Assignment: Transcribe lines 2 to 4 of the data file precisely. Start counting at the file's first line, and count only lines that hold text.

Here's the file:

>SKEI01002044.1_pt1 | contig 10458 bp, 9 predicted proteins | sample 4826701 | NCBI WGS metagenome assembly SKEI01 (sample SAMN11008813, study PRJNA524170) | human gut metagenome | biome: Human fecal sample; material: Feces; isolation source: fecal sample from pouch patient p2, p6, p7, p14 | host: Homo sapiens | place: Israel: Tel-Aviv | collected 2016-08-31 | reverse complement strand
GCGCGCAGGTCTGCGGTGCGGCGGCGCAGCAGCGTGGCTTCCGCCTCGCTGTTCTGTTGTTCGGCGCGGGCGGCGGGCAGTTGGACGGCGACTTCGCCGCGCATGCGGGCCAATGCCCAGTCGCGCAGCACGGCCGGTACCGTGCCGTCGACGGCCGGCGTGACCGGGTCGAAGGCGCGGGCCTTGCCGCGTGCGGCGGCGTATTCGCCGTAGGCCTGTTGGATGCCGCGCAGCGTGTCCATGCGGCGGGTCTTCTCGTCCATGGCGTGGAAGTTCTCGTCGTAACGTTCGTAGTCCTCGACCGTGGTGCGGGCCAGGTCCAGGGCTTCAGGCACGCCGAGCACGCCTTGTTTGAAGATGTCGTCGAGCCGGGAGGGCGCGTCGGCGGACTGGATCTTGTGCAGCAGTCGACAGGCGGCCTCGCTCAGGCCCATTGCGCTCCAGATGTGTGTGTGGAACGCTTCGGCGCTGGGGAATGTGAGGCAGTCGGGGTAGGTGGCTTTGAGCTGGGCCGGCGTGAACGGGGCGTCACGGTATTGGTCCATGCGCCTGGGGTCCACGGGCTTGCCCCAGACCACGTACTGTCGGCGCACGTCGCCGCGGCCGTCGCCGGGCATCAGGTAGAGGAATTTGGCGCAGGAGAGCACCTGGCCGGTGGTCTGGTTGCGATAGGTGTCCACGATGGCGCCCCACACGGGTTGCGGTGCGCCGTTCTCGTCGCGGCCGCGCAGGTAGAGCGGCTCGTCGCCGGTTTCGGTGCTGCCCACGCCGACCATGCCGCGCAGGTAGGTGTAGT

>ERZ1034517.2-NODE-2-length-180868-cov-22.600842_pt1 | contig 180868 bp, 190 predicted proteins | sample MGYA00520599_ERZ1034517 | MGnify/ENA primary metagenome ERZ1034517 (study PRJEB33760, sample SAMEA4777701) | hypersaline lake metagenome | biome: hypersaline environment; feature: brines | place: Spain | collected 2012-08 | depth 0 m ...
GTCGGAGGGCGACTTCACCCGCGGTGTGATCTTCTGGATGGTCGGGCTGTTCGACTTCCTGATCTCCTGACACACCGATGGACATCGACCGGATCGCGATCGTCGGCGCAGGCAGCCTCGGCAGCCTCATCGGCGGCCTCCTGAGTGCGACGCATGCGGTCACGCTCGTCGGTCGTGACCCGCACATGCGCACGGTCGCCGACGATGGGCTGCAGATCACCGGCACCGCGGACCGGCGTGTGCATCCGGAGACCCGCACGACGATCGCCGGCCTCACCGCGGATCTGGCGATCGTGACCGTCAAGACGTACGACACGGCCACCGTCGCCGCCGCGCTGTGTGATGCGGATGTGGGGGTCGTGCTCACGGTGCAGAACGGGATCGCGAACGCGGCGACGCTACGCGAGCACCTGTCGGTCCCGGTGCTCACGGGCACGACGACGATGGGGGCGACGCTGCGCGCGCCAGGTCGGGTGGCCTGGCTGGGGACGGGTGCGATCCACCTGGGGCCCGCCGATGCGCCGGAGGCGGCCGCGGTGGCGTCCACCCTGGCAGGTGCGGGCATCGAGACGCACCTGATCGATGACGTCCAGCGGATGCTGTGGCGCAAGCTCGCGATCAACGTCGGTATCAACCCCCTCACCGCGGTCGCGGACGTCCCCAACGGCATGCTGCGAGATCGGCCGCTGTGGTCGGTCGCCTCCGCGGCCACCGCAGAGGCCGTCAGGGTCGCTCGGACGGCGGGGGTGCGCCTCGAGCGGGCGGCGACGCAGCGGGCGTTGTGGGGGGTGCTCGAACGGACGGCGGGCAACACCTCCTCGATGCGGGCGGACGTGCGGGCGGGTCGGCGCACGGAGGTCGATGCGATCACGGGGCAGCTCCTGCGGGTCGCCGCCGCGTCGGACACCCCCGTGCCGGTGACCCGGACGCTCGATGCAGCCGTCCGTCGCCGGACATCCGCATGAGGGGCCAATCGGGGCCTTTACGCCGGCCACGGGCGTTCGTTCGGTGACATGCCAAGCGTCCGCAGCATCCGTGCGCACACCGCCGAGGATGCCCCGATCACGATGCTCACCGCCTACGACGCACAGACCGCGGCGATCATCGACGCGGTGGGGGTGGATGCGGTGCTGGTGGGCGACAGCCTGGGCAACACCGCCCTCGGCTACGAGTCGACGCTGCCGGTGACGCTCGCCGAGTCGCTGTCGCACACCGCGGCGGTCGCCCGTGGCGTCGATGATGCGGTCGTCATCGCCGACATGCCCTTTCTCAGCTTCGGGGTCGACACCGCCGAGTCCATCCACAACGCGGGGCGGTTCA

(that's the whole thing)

GCGCGCAGGTCTGCGGTGCGGCGGCGCAGCAGCGTGGCTTCCGCCTCGCTGTTCTGTTGTTCGGCGCGGGCGGCGGGCAGTTGGACGGCGACTTCGCCGCGCATGCGGGCCAATGCCCAGTCGCGCAGCACGGCCGGTACCGTGCCGTCGACGGCCGGCGTGACCGGGTCGAAGGCGCGGGCCTTGCCGCGTGCGGCGGCGTATTCGCCGTAGGCCTGTTGGATGCCGCGCAGCGTGTCCATGCGGCGGGTCTTCTCGTCCATGGCGTGGAAGTTCTCGTCGTAACGTTCGTAGTCCTCGACCGTGGTGCGGGCCAGGTCCAGGGCTTCAGGCACGCCGAGCACGCCTTGTTTGAAGATGTCGTCGAGCCGGGAGGGCGCGTCGGCGGACTGGATCTTGTGCAGCAGTCGACAGGCGGCCTCGCTCAGGCCCATTGCGCTCCAGATGTGTGTGTGGAACGCTTCGGCGCTGGGGAATGTGAGGCAGTCGGGGTAGGTGGCTTTGAGCTGGGCCGGCGTGAACGGGGCGTCACGGTATTGGTCCATGCGCCTGGGGTCCACGGGCTTGCCCCAGACCACGTACTGTCGGCGCACGTCGCCGCGGCCGTCGCCGGGCATCAGGTAGAGGAATTTGGCGCAGGAGAGCACCTGGCCGGTGGTCTGGTTGCGATAGGTGTCCACGATGGCGCCCCACACGGGTTGCGGTGCGCCGTTCTCGTCGCGGCCGCGCAGGTAGAGCGGCTCGTCGCCGGTTTCGGTGCTGCCCACGCCGACCATGCCGCGCAGGTAGGTGTAGT

>ERZ1034517.2-NODE-2-length-180868-cov-22.600842_pt1 | contig 180868 bp, 190 predicted proteins | sample MGYA00520599_ERZ1034517 | MGnify/ENA primary metagenome ERZ1034517 (study PRJEB33760, sample SAMEA4777701) | hypersaline lake metagenome | biome: hypersaline environment; feature: brines | place: Spain | collected 2012-08 | depth 0 m ...
GTCGGAGGGCGACTTCACCCGCGGTGTGATCTTCTGGATGGTCGGGCTGTTCGACTTCCTGATCTCCTGACACACCGATGGACATCGACCGGATCGCGATCGTCGGCGCAGGCAGCCTCGGCAGCCTCATCGGCGGCCTCCTGAGTGCGACGCATGCGGTCACGCTCGTCGGTCGTGACCCGCACATGCGCACGGTCGCCGACGATGGGCTGCAGATCACCGGCACCGCGGACCGGCGTGTGCATCCGGAGACCCGCACGACGATCGCCGGCCTCACCGCGGATCTGGCGATCGTGACCGTCAAGACGTACGACACGGCCACCGTCGCCGCCGCGCTGTGTGATGCGGATGTGGGGGTCGTGCTCACGGTGCAGAACGGGATCGCGAACGCGGCGACGCTACGCGAGCACCTGTCGGTCCCGGTGCTCACGGGCACGACGACGATGGGGGCGACGCTGCGCGCGCCAGGTCGGGTGGCCTGGCTGGGGACGGGTGCGATCCACCTGGGGCCCGCCGATGCGCCGGAGGCGGCCGCGGTGGCGTCCACCCTGGCAGGTGCGGGCATCGAGACGCACCTGATCGATGACGTCCAGCGGATGCTGTGGCGCAAGCTCGCGATCAACGTCGGTATCAACCCCCTCACCGCGGTCGCGGACGTCCCCAACGGCATGCTGCGAGATCGGCCGCTGTGGTCGGTCGCCTCCGCGGCCACCGCAGAGGCCGTCAGGGTCGCTCGGACGGCGGGGGTGCGCCTCGAGCGGGCGGCGACGCAGCGGGCGTTGTGGGGGGTGCTCGAACGGACGGCGGGCAACACCTCCTCGATGCGGGCGGACGTGCGGGCGGGTCGGCGCACGGAGGTCGATGCGATCACGGGGCAGCTCCTGCGGGTCGCCGCCGCGTCGGACACCCCCGTGCCGGTGACCCGGACGCTCGATGCAGCCGTCCGTCGCCGGACATCCGCATGAGGGGCCAATCGGGGCCTTTACGCCGGCCACGGGCGTTCGTTCGGTGACATGCCAAGCGTCCGCAGCATCCGTGCGCACACCGCCGAGGATGCCCCGATCACGATGCTCACCGCCTACGACGCACAGACCGCGGCGATCATCGACGCGGTGGGGGTGGATGCGGTGCTGGTGGGCGACAGCCTGGGCAACACCGCCCTCGGCTACGAGTCGACGCTGCCGGTGACGCTCGCCGAGTCGCTGTCGCACACCGCGGCGGTCGCCCGTGGCGTCGATGATGCGGTCGTCATCGCCGACATGCCCTTTCTCAGCTTCGGGGTCGACACCGCCGAGTCCATCCACAACGCGGGGCGGTTCA